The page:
Love & Marriage Across the Hate Barrier

     As we lay a foot apart but side by side across Melissa's bed, tired but wide-awake, I told her about Addy's pregnancy, her refusal to have an abortion or to let me provide financial support. Melissa made no reply and nothing in her stony expression suggested she was hearing my words. We continued to lie there for another hour before she finally spoke.

     "Yes, I do want to marry you," she said.

     Her father's cold-blooded calculation had backfired. Melissa could neither fathom nor empathize with that kind of hatred and it alienated her. She became determined to marry me in direct opposition to his wishes. Only later would I learn the consequences that this mindset would produce for our marriage. I was uneasy but happy. I felt as though I had defeated a dragon to win Melissa. I just wasn't sure the dragon was dead.

     The one bright spot was Melissa's mother. Once she learned of her daughter's decision, she threw her wholehearted support behind us. "Norman is a good, decent man," she told me. "But he is stubborn. That's his strength and his weakness. I just hope you won't judge him by something he set his mind to as a boy. I am sure that when he comes to know you, he will change his mind."

     The news of my engagement was a visible disappointment to my mother. She bore it stoically. When she learned of the opposition of Melissa's father, her stoicism turned into active concern. "How can you marry a girl if her father doesn't want to give her to you? No matter what, she is his daughter. You cannot forget that." She went silent for a long time, as though trying to understand how such a thing could happen. "Please don't get angry," she said, "but I cannot help wondering what kind of girl would go against her father's wishes."

     At that I lost my temper and raged at my mother's old-fashioned thinking. "Her father is a racist!" I shouted. "What do you mean how can she go against his wishes?" My mother just sipped her tea quickly and said nothing. But her eyes did the talking. They seemed to say to me, "Still, he's her father, you know." My father just rolled his eyes and said, "Let's just be happy for Ken."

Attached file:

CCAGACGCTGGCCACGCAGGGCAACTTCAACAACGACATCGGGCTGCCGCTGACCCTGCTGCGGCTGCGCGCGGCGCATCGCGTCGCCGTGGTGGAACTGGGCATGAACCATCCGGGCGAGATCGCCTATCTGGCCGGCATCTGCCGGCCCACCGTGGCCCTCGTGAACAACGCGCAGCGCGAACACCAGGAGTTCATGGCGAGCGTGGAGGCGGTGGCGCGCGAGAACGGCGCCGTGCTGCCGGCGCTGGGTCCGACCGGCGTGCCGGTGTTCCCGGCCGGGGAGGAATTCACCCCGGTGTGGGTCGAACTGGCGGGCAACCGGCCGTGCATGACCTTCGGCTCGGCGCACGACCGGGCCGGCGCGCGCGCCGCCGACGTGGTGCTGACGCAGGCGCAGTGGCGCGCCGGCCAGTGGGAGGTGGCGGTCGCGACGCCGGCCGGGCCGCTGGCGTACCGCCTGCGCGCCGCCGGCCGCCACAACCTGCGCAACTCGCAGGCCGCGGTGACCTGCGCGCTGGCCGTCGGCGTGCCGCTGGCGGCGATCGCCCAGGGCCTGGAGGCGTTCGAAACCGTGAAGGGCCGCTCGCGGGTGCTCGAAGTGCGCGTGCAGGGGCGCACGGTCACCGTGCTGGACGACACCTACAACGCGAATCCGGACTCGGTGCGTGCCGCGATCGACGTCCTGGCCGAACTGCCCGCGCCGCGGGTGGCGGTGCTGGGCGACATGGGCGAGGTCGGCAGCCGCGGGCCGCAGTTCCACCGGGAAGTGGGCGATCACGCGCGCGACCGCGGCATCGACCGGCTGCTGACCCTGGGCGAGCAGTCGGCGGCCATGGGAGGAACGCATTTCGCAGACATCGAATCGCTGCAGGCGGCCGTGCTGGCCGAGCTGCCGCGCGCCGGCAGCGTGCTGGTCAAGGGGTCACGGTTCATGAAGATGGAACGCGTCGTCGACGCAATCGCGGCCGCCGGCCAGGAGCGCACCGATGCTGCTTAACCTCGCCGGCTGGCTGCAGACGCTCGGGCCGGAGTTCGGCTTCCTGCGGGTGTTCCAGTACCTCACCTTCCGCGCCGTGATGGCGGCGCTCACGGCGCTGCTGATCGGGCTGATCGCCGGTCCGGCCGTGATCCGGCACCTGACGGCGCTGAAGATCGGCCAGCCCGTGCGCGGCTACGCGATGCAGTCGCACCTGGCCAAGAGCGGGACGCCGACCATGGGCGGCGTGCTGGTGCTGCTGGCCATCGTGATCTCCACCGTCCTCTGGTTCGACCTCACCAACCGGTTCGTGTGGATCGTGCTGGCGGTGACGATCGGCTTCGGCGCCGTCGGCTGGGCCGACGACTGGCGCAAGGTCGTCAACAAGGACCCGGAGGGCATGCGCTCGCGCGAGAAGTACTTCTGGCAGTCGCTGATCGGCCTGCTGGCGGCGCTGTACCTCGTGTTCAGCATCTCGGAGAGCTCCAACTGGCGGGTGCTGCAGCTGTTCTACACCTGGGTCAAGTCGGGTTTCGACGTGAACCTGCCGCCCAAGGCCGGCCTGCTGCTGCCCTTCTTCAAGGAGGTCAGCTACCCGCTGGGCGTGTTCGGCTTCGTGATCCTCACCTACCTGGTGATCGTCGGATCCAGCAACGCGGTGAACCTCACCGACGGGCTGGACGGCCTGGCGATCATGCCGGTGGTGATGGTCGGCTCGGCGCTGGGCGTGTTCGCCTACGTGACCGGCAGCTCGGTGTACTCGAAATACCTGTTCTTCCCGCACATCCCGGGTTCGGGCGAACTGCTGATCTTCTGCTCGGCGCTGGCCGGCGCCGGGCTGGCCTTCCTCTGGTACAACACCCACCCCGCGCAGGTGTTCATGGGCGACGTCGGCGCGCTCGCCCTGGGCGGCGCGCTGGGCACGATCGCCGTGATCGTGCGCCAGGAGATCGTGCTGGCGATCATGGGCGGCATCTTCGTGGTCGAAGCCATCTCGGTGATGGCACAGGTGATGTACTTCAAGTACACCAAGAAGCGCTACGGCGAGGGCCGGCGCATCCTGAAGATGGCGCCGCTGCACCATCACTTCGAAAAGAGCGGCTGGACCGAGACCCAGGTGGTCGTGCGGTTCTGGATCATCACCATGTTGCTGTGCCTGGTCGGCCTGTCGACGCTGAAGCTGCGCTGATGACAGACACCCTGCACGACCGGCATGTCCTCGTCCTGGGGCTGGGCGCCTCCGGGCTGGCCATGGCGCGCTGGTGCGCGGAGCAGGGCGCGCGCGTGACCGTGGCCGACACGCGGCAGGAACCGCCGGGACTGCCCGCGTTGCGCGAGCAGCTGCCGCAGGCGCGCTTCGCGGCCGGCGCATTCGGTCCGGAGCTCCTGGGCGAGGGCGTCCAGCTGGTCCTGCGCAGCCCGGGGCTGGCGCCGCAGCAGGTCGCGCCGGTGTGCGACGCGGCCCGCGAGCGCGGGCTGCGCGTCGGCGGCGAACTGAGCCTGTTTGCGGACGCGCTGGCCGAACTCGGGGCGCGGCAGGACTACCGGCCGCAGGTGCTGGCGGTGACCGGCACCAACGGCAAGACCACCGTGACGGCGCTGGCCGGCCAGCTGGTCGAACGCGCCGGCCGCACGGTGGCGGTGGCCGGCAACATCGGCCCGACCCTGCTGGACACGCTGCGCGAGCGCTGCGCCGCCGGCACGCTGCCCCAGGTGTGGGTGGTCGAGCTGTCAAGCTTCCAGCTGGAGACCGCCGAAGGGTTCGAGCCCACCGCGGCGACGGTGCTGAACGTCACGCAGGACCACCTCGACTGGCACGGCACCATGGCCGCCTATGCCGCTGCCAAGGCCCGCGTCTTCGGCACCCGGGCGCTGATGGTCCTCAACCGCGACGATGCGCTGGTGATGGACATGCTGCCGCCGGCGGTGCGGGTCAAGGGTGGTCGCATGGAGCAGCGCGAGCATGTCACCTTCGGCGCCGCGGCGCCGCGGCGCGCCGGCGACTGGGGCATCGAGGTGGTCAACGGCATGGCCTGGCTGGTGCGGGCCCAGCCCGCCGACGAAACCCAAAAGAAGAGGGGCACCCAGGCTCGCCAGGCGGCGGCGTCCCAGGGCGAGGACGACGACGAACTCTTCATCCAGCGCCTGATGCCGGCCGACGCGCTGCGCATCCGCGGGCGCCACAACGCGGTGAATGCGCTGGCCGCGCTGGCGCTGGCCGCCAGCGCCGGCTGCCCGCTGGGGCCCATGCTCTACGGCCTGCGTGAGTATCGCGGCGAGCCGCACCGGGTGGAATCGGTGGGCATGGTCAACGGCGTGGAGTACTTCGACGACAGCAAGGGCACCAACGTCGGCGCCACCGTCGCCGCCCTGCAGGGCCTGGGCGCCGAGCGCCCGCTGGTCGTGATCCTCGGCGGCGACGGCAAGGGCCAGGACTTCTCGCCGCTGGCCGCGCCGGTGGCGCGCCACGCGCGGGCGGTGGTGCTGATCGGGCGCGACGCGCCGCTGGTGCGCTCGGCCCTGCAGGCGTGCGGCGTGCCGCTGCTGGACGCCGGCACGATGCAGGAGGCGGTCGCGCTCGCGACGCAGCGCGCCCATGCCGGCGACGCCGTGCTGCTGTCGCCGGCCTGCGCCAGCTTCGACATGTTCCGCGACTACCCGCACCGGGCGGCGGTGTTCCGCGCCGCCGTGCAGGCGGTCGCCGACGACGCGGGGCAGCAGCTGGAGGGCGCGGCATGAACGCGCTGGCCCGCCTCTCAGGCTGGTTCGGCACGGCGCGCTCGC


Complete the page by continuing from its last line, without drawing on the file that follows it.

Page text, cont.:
I arranged a meeting between my parents and Melissa. My father seemed impressed by her. My mother's eyes studied Melissa with that same astonishment at the sheer idea of a girl who was defying his father's wishes. Her manner irked me all the more because it seemed fueled by her own disappointment at a son who had defied her wish for a Japanese daughter-in-law. My mother's attitude hadn't escaped Melissa. "She doesn't like me, does she?" she asked as soon as we were alone.

     I tried denying it but Melissa refused to believe me. "Does it have to do with my father?' she demanded. I ended up having to give her a long explanation of my mother's feelings. Melissa became angry that I had revealed her father's opposition. "You couldn't just save that for later? Do we have to show off all our dirty laundry at the first meeting?"

     I refrained from pointing out that her father's position would become all too apparent the first time the parents met. As though reading my mind, Melissa collapsed resignedly into her seat.

     "It just seems so hypocritical," she muttered. "She's married to a caucasian."


     "It's not the same thing," I said calmly. "She was alone and had a son."

     "You mean like you."

     "Are you going to throw that at me every time we have a disagreement?" I was surprised at my own flareup.

     The argument escalated until the engagement was called off. The next day it was back on and stayed on until the wedding. True to form, her father quietly but firmly refused to participate in the wedding. Melissa was given away by her maternal uncle. The resulting strain between Meslissa's parents lasted for the rest of their days together. Her father always arranged to be out of the house whenever we visited. After a while, we were all careful not to mention him in conversation. Considering this odd void, our marriage was happy. But privately I was nagged by a sense of dread of unfinished business. Was it really possible to be happily married without the blessings of a parent?

     It was only after our daughter was born that Melissa's mother told us that her husband had been diagnosed to be in the advanced stages of lung cancer. He had just been hospitalized and wasn't expected to live more than a few weeks. He had been healthy during the last checkup. The cancer had begun and spread like wildfire in the space of a few months. PAGE 6

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“Please don't get angry," she said, "but I cannot help wondering what kind of girl would go against her father's wishes.”

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